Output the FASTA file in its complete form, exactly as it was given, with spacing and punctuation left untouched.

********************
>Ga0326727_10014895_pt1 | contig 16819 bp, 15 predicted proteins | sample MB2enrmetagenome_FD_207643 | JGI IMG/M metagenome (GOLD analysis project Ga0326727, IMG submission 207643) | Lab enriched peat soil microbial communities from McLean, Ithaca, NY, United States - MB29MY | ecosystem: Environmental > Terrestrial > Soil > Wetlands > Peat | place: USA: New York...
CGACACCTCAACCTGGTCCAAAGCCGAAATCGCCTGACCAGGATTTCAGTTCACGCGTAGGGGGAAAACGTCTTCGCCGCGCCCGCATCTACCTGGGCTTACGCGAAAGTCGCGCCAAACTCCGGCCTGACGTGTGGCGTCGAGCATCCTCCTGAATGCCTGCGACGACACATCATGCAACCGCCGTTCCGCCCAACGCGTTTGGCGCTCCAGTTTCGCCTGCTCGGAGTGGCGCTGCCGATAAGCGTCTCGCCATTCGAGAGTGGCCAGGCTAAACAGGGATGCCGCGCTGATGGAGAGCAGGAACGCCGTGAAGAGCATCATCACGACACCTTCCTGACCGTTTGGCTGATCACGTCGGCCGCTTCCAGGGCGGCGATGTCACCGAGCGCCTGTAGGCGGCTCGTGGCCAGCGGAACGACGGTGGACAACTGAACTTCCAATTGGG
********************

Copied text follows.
>Ga0326727_10014895_pt1 | contig 16819 bp, 15 predicted proteins | sample MB2enrmetagenome_FD_207643 | JGI IMG/M metagenome (GOLD analysis project Ga0326727, IMG submission 207643) | Lab enriched peat soil microbial communities from McLean, Ithaca, NY, United States - MB29MY | ecosystem: Environmental > Terrestrial > Soil > Wetlands > Peat | place: USA: New York...
CGACACCTCAACCTGGTCCAAAGCCGAAATCGCCTGACCAGGATTTCAGTTCACGCGTAGGGGGAAAACGTCTTCGCCGCGCCCGCATCTACCTGGGCTTACGCGAAAGTCGCGCCAAACTCCGGCCTGACGTGTGGCGTCGAGCATCCTCCTGAATGCCTGCGACGACACATCATGCAACCGCCGTTCCGCCCAACGCGTTTGGCGCTCCAGTTTCGCCTGCTCGGAGTGGCGCTGCCGATAAGCGTCTCGCCATTCGAGAGTGGCCAGGCTAAACAGGGATGCCGCGCTGATGGAGAGCAGGAACGCCGTGAAGAGCATCATCACGACACCTTCCTGACCGTTTGGCTGATCACGTCGGCCGCTTCCAGGGCGGCGATGTCACCGAGCGCCTGTAGGCGGCTCGTGGCCAGCGGAACGACGGTGGACAACTGAACTTCCAATTGGG